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People v. Lavender

Supreme Court of California

December 8, 2014

THE PEOPLE, Plaintiff and Respondent,
v.
FLOYD LAVENDER, Defendants and Appellant. THE PEOPLE, Plaintiff and Respondent,
v.
MICHAEL JAMES GAINES, Defendant and Appellant

Superior Court of Imperial County, No. JCF21566, No. JCF21567, Donal B. Donnelly, Judge. Court of Appeal, Fourth Appellate District, Division One, No. D057655, No. D057686.

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[Copyrighted Material Omitted]

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Kimberly J. Grove, under appointment by the Supreme Court, for Defendant and Appellant Floyd Lavender.

Rebecca P. Jones, under appointment by the Supreme Court, for Defendant and Appellant Michael James Gaines.

Kamala D. Harris, Attorney General, Dane R. Gillette, Chief Assistant Attorney General, Gary W. Schons and Julie L. Garland, Assistant Attorneys General, Gil Gonzalez, Steven T. Oetting and Eric A. Swenson, Deputy Attorneys General, for Plaintiff and Respondent.

Opinion by Baxter, J., with Cantil-Sakauye, C. J., Werdegar, Chin, Corrigan, Liu, and Dondero, JJ.[*], concurring.

OPINION

[181 Cal.Rptr.3d 30] [339 P.3d 319] BAXTER, J.

Jurors, like all human beings, are imperfect. It follows that jury deliberations may also be imperfect. A single juror may fail to recollect some bit of testimony. Some jurors may forget or misapply one of the instructions. Others may focus tenaciously but unreasonably on one aspect of the record to the exclusion of the rest. Through the give and take of deliberations, however, the jury's collective memory and common sense will often correct these types of errors and lead to a result that surpasses in wisdom the understanding of any one person.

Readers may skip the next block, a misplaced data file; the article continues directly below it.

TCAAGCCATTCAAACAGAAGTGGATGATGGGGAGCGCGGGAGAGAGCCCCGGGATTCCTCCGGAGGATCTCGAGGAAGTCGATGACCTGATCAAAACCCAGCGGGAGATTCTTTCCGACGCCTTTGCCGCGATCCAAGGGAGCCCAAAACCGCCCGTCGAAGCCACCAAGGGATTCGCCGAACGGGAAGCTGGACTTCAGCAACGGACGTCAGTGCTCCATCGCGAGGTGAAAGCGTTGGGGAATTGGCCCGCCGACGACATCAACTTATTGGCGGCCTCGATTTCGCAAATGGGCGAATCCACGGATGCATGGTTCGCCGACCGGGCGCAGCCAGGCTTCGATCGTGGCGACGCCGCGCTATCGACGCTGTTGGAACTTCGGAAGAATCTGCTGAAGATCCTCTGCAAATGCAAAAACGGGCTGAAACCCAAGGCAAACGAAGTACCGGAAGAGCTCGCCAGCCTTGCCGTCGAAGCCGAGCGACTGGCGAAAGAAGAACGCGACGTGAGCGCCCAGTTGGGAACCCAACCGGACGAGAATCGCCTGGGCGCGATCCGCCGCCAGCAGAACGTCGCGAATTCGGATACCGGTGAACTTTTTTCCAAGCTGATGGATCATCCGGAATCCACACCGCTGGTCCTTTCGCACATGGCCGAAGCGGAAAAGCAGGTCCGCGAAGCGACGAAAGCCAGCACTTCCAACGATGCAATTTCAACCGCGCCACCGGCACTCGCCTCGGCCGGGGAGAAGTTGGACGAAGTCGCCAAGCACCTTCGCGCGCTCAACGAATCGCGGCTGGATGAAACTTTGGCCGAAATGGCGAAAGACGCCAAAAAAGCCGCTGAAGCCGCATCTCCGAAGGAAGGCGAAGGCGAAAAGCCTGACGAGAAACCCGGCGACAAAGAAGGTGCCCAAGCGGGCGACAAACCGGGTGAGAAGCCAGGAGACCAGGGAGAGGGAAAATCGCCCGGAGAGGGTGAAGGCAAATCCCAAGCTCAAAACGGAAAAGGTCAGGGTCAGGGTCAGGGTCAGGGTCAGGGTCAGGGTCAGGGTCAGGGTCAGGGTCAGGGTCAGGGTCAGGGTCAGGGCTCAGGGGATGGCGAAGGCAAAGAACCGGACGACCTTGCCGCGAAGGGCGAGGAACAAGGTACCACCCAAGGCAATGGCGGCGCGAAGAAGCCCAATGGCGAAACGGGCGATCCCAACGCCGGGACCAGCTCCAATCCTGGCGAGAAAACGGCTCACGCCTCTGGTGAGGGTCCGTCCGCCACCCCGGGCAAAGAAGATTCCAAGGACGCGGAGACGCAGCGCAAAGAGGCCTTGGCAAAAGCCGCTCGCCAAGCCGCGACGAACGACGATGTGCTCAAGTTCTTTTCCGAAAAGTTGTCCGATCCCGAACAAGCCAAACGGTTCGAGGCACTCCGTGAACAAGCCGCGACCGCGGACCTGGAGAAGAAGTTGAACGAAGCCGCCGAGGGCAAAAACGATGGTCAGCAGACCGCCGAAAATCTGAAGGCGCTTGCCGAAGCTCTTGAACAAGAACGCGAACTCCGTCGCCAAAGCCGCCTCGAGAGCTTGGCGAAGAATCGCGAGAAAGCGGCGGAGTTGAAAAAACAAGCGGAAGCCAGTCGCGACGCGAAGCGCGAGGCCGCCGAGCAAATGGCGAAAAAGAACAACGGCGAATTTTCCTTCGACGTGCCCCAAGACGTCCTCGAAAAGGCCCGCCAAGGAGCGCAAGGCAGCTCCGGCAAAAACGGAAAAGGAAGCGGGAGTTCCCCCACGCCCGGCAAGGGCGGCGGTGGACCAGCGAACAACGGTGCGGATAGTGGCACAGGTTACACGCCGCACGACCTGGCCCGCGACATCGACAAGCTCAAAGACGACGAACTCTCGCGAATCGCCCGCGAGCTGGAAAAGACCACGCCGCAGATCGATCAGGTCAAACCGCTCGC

In this case, the parties agree that the deliberations were imperfect. Evidence submitted in support of defendants' motion for new trial revealed that one or more members of the jury " discussed the fact that if the [defendants] were innocent then they should've testified." Evidence submitted in opposition to the motion indicated that the foreperson " immediately admonished that juror that [they] could not consider that issue" and " there was no further mention" of it. The Court of Appeal found--and the parties do

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not dispute--that the discussion of defendants' decisions not to testify constituted misconduct that raised a presumption of prejudice. The Court of Appeal also found--and the parties do not dispute--that the trial court failed to recognize and resolve a conflict in the evidence as to whether the foreperson did in fact remind the jury of the court's instructions to disregard defendants' decisions not to testify. But the Court of Appeal deemed it unnecessary to remand the matter to the trial court to resolve that evidentiary conflict. The appellate court instead reasoned that the misconduct was prejudicial--even assuming the foreperson had [339 P.3d 320] promptly and correctly reminded the jury of the court's instructions--because the jury's discussion involved " an inference of guilt based on [defendants'] failure to testify." The Court of Appeal therefore reversed the convictions and ordered a new trial.